2008 marks a historical moment in the history of United States coinage with the striking of the Sacagawea Dollar. This was the final year for an eagle to grace the reverse of a business struck coin dating back to 1792 as the mint has begun redesigning the forth coming 2021 Washington Quarter. However, this is as of yet set in stone so to speak as the mint weighs public opinion per Thomas V. Johnson, Chief of Corporate Communications for the mint. Or at the very least left the door open in a recent Coin Week interview. https://coinweek.com/modern-coins/what-happens-to-the-washington-quarter-after-2021-us-mint-weighs-its-options/
Now some of you are reading this and thinking, "What about the Kennedy Half?". While true, despite still being struck, the last public release into circulation was in 2001. A case could be made equally for the dollar, yet they were more common in change than the half. When was the last time you received a half dollar in change? I can not recall ever getting one in my 45 plus years of collecting. Without asking, of course. What every the case may be, or your personal view on the subject, an eagle reverse coin will be all but gone from commerce and the pockets of the public in a not too distant future. So this weeks blog looks at the eagle from the beginning. Enjoy!
Of the denominations struck, all but five had an eagle at some point in their design. These were the half cent, two-cent, three cent, one dollar gold and three dollar gold. Notice how the nickel was not included since technically the half dimse and half dimes are the same, five cents in value. So why was an eagle chosen as the reverse for U.S. coinage as written in the mint records of 1792? While a definitive answer may not be known, the choice was and still remains obvious. Strength and freedom, majestic in flight ever watchful and protective. The very things which the United States embodies as a nation. Emblematic designs conveyed by talented artists and sculptors in metallic form, these sometimes forgotten every day discs of metal there to remind us. Over the many years some have stood the test of time as far as beauty and appeal. Others, not so much. In any case, the eagle has been viewed as "American" by the world and public in general.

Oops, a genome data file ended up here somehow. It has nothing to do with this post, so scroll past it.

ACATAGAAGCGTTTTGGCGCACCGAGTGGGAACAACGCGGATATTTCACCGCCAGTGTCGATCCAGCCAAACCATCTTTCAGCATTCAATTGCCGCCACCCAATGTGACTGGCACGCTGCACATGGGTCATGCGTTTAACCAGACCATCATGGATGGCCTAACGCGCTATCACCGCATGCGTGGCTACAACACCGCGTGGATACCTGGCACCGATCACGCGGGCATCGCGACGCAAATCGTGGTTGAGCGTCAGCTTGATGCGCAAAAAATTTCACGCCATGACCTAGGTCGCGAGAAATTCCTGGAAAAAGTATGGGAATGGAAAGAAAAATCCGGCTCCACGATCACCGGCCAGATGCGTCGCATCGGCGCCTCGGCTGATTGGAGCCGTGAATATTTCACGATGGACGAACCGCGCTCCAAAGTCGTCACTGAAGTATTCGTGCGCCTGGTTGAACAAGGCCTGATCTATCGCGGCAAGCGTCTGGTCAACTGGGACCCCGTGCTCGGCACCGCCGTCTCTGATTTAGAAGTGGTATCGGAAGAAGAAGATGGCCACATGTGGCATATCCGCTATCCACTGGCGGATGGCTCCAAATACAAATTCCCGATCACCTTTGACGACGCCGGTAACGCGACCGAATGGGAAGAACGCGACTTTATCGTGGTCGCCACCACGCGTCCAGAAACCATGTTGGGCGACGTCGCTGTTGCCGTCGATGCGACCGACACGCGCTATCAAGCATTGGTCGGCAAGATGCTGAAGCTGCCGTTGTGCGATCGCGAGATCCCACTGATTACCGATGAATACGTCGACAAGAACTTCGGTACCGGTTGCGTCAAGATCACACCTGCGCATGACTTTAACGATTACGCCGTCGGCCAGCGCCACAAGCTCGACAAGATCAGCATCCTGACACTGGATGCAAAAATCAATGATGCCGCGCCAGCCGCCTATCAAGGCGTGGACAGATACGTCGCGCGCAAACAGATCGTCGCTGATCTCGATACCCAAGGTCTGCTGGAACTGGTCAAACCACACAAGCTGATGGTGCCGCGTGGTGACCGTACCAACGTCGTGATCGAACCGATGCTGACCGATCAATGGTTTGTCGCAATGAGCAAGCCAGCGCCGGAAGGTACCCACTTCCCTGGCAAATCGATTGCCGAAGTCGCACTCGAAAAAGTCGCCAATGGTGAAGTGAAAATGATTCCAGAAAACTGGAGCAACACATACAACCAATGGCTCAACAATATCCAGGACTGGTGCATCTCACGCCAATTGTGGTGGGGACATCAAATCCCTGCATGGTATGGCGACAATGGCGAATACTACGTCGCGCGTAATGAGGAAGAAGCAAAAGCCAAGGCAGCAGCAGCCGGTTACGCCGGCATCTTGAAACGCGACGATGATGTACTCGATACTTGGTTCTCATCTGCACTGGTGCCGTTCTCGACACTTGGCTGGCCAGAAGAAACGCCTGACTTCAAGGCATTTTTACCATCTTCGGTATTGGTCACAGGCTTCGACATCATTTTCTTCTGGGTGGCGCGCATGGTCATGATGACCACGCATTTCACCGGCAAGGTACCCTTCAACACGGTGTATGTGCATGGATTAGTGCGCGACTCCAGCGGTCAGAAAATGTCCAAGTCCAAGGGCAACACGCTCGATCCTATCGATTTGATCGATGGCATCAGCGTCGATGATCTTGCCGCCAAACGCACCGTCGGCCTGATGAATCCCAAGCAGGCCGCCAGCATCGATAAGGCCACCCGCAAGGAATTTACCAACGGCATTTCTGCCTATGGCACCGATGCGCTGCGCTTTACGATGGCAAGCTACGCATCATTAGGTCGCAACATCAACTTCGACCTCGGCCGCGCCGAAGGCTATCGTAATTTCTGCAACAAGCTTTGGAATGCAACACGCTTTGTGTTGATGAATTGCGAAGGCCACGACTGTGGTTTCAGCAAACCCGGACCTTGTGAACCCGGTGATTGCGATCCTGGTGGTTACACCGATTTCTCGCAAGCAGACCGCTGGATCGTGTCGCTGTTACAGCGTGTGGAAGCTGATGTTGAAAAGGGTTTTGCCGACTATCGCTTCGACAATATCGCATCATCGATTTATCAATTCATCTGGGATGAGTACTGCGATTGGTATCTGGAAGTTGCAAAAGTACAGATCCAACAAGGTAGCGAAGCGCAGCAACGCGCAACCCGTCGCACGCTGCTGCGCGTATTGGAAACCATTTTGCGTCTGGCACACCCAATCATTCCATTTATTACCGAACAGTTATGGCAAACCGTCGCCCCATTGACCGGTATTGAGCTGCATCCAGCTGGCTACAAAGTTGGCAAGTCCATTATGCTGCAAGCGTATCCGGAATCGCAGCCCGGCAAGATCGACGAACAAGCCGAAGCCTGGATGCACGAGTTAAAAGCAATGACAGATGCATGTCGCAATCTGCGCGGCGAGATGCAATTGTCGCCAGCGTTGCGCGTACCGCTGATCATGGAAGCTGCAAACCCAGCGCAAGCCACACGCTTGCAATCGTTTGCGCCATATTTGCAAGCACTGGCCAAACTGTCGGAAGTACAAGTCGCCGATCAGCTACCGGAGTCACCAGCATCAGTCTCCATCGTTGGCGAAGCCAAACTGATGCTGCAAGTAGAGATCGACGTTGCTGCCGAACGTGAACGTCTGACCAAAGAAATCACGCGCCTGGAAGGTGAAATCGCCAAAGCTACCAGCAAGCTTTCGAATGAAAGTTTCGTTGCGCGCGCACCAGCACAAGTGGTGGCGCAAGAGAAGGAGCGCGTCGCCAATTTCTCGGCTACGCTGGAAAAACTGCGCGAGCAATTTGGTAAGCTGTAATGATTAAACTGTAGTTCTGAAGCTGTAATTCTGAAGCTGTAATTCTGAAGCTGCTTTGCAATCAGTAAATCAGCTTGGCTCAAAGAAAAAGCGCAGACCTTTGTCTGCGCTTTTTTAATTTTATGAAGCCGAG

With the yet to be finalized reverse for the 2021 quarter, the question arises as to how the U.S. is represented as far as coinage is concerned. It would appear as though the powers that be wish to be more politically correct. As if not to offend anyone through the use of a symbolism which the eagle stands for. Or perhaps to be more in line with the European nations. While disheartened beyond explanation as to the fact, I must also wonder if this is not a subliminal means by which we as a nation are going to be perceived. Upon hearing of the quarter designs to follow the America the Beautiful series, I have regularly voiced my concerns to the mint, the Treasury Department and several elected officials. I would challenge anyone who loves eagles on coinage to do likewise. Only then may we stop this from becoming the new normal.
So, what's your favorite reverse featuring an eagle? Thanks so much for reading!